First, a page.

“Oh, Taste & See” by Ashley Phelps

This week I invited my wife Ashley to post about her first experience writing a song. I love hearing her share and being able to watch the transformation take place. – Jason

Songwriting has never been something that has piqued my interest, which comes as a surprise to many people as I spent four years in college to get a degree in Music Performance.  That last word in my degree “title” has been the key to my mask I like to hide behind– performance.  I’ve always found comfort and strength in being a great interpreter of the work others have done, from operas to broadway musicals.  I love creating a character and pouring myself into filling it, giving life and meaning to the black and white structure of sheet music and scripts.  My husband challenged me to press deeper into why I have always been so afraid to be vulnerable in sharing original art I have created.  It’s not that I’ve just been afraid to share it– I’ve never even written a song before.  Both before and after writing “Oh Taste and See” based on Psalm 34, I pressed into what the Lord was inviting me into, and began to ask Him why I am so fearful of the creative process.  Here are a few of the things He has said and continues to say to me.

I have made you in a specific way for a specific purpose.

Often I have asked God why He made me the way He did.  Why would you give me artistic gifts with a mind that loves structure, rules, and constraints?  I believe the Lord has revealed to me that this is why I so enjoy interpreting art rather than creating it.  I am able to use the tangible life experiences I have had to create a character, a mask, if you will.  While this has always been my justification for not making original art, He showed me just how He was able to use this for His glory.  The Psalms are actually songs that David wrote.  While we don’t have the original music that David may have used for these pieces of poetry, we have his words.  Instead of creating something completely new from my own mind, I was able to interpret David’s words, and in doing so, also create a fresh piece of art.  It was not only comforting to not completely venture off into my on mind, but it was so freeing!  To finally hear something that was in my head come out of my mouth and my husband’s hands on a guitar was liberating.  Beyond just writing a song about a tough breakup, or fanciful dreams I have, I had a stronghold in David’s words about our Father.  God used my love for interpretation to create something not just deeply personal, but also something for His people to worship with.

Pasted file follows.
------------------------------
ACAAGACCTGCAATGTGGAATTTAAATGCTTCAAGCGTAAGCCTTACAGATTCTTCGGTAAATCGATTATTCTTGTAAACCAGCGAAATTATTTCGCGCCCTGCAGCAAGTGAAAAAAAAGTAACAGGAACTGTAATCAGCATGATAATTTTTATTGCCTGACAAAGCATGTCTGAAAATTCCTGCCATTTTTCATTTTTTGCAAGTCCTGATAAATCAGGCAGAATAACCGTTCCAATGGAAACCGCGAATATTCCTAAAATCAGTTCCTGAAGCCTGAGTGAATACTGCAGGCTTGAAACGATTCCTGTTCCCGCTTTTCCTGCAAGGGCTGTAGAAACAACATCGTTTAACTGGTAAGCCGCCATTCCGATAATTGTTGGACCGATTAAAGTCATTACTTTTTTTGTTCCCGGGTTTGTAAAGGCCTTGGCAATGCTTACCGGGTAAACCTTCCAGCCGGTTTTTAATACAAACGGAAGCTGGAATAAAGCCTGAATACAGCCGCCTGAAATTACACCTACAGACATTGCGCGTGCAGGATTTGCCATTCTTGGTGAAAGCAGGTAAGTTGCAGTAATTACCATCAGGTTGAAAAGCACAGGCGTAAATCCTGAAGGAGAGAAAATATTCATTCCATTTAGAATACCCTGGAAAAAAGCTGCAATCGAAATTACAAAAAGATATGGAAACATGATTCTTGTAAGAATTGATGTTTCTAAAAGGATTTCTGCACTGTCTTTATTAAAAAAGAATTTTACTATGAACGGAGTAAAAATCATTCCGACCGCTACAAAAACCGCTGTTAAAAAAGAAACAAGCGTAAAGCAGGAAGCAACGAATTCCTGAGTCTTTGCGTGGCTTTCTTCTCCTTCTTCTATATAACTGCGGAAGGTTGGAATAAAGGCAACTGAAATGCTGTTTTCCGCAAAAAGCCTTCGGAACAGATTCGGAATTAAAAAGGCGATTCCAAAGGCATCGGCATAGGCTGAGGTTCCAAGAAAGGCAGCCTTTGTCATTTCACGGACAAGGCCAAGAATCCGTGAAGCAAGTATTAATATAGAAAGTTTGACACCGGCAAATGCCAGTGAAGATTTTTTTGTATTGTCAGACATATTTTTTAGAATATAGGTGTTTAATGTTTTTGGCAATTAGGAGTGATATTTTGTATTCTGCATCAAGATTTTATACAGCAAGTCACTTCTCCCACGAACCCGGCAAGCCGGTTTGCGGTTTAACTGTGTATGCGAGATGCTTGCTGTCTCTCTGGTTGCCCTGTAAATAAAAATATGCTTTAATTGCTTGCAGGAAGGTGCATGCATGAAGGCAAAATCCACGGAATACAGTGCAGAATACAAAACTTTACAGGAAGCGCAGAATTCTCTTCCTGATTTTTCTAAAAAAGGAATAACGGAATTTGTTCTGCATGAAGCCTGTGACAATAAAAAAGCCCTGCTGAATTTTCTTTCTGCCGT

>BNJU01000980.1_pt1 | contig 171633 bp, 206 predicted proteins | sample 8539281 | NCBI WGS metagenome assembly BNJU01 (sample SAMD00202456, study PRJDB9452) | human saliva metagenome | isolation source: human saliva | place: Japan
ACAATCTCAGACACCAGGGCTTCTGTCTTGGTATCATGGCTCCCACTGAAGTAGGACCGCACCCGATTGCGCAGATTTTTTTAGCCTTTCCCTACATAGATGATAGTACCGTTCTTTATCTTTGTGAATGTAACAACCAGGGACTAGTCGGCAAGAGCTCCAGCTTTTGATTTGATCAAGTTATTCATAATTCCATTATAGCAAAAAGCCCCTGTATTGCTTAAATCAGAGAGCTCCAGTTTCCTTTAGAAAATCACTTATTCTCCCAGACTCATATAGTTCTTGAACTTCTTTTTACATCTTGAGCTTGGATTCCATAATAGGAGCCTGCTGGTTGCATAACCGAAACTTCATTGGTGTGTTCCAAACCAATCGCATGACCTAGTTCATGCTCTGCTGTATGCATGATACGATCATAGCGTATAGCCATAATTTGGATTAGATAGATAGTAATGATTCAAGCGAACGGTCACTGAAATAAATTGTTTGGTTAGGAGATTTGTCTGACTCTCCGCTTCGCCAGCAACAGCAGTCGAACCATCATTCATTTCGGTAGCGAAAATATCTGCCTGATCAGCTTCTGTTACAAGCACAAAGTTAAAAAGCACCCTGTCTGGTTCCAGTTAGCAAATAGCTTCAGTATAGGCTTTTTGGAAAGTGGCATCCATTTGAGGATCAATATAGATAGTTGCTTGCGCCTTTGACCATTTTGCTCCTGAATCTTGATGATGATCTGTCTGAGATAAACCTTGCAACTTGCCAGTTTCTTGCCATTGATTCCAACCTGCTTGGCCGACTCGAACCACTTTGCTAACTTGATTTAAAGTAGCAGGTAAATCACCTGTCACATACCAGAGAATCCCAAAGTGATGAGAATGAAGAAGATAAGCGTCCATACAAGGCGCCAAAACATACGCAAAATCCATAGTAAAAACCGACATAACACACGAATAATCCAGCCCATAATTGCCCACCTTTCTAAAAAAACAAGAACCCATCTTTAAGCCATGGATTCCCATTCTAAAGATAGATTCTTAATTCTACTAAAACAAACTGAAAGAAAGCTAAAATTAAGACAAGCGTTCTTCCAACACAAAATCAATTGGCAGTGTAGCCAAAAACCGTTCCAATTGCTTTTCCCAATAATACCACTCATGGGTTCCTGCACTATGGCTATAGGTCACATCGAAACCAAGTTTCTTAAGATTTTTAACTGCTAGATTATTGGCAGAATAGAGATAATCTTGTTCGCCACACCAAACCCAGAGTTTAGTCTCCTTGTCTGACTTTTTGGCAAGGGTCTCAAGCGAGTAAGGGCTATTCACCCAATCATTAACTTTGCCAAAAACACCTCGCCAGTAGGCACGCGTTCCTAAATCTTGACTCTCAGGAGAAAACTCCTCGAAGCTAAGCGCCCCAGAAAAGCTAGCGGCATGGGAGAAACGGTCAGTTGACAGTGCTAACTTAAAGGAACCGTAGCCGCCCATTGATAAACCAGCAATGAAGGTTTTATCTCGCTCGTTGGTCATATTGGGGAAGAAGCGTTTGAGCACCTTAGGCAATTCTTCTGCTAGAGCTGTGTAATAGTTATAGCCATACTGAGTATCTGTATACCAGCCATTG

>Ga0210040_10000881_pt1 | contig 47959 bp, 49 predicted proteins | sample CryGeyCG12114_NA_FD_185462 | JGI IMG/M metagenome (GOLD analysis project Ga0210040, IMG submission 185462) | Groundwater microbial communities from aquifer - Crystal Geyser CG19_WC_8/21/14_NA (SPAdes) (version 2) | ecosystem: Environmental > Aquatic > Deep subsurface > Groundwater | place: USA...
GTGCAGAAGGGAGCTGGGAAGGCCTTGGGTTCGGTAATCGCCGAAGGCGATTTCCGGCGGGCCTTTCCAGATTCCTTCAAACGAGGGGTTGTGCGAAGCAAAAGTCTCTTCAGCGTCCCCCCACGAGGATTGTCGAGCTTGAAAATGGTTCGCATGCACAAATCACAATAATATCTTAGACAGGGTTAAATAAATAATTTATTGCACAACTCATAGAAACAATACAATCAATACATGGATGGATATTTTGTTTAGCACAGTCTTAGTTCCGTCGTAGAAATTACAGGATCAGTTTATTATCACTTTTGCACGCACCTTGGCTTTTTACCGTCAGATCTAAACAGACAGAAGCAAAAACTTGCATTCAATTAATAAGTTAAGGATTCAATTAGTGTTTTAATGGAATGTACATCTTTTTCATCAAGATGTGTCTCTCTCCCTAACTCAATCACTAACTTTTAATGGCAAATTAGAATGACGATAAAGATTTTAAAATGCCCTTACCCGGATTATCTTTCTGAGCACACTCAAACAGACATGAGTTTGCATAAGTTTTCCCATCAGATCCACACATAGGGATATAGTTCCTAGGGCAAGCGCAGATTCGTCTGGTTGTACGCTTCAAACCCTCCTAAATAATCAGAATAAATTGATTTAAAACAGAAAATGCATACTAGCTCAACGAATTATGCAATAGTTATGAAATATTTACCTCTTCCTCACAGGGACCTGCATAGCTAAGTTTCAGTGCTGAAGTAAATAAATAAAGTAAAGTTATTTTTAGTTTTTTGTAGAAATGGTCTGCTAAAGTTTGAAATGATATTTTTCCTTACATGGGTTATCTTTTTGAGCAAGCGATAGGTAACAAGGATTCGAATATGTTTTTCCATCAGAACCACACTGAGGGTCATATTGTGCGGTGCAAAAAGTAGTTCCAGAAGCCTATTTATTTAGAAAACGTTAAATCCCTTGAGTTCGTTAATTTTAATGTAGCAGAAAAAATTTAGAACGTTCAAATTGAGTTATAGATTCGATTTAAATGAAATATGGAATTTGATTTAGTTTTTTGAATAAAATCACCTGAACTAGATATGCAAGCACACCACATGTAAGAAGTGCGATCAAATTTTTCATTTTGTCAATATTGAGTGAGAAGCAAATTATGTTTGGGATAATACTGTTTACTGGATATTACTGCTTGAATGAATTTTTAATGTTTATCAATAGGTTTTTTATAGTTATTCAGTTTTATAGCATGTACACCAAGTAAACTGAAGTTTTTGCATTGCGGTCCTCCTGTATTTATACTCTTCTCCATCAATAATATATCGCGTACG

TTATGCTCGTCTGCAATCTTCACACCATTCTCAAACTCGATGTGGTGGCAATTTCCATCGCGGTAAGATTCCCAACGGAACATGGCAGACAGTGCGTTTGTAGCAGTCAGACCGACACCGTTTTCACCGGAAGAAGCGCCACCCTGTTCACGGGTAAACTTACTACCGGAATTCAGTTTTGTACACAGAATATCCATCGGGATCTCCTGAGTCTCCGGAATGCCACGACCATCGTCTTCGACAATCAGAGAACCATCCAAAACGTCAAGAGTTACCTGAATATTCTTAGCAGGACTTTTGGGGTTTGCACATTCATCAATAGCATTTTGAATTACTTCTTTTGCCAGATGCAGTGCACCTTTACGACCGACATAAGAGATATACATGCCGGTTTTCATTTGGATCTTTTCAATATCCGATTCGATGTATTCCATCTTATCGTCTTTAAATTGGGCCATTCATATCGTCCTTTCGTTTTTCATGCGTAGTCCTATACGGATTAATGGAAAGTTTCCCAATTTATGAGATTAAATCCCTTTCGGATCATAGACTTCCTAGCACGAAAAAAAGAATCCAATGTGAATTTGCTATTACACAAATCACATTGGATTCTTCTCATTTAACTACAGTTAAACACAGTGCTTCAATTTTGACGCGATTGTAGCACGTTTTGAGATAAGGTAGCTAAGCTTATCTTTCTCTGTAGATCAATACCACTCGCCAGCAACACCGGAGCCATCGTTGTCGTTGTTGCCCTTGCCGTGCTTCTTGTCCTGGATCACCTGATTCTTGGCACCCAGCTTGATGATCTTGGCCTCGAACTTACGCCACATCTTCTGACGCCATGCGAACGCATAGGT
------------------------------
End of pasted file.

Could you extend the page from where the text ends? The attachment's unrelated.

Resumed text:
I want you to be vulnerable.  When you are vulnerable, you let Me in to do great things.

I have always hated being vulnerable.  Vulnerability to me always meant weakness, and a big opportunity for someone to leave me with an emotional scar.  The kind of vulnerability that Jesus wants me to have is not the same definition that I have always envisioned.  While its true that vulnerability can allow others to “step in” to softer places in your heart, it also allows Him to strengthen those parts.  His power is made perfect in my weakness.  By being vulnerable and sharing the words in my heart after reading His word, I invited Jesus to see me in a more personal light. Even though He is capable of seeing my personal thoughts whether I want Him to or not, an invitation for Him to enter is far more welcoming than Him busting down the door to get there.  The level of intimacy that I share with Jesus when I invite Him into my vulnerability is perfect, and without fear of being hurt by it.  While I try and say I will never write another song again because I hate being vulnerable, I can say without question that that is my sinful self talking and not true.

After writing my first song my eyes have been opened to the fact that we are all interpreters–not just me.  That is why we have His word.  To interpret and share with others.  It’s most certainly a journey to let down the mask we hold up to let Him in, but that release of control allows Him to do far better things than we would ever do on our own.

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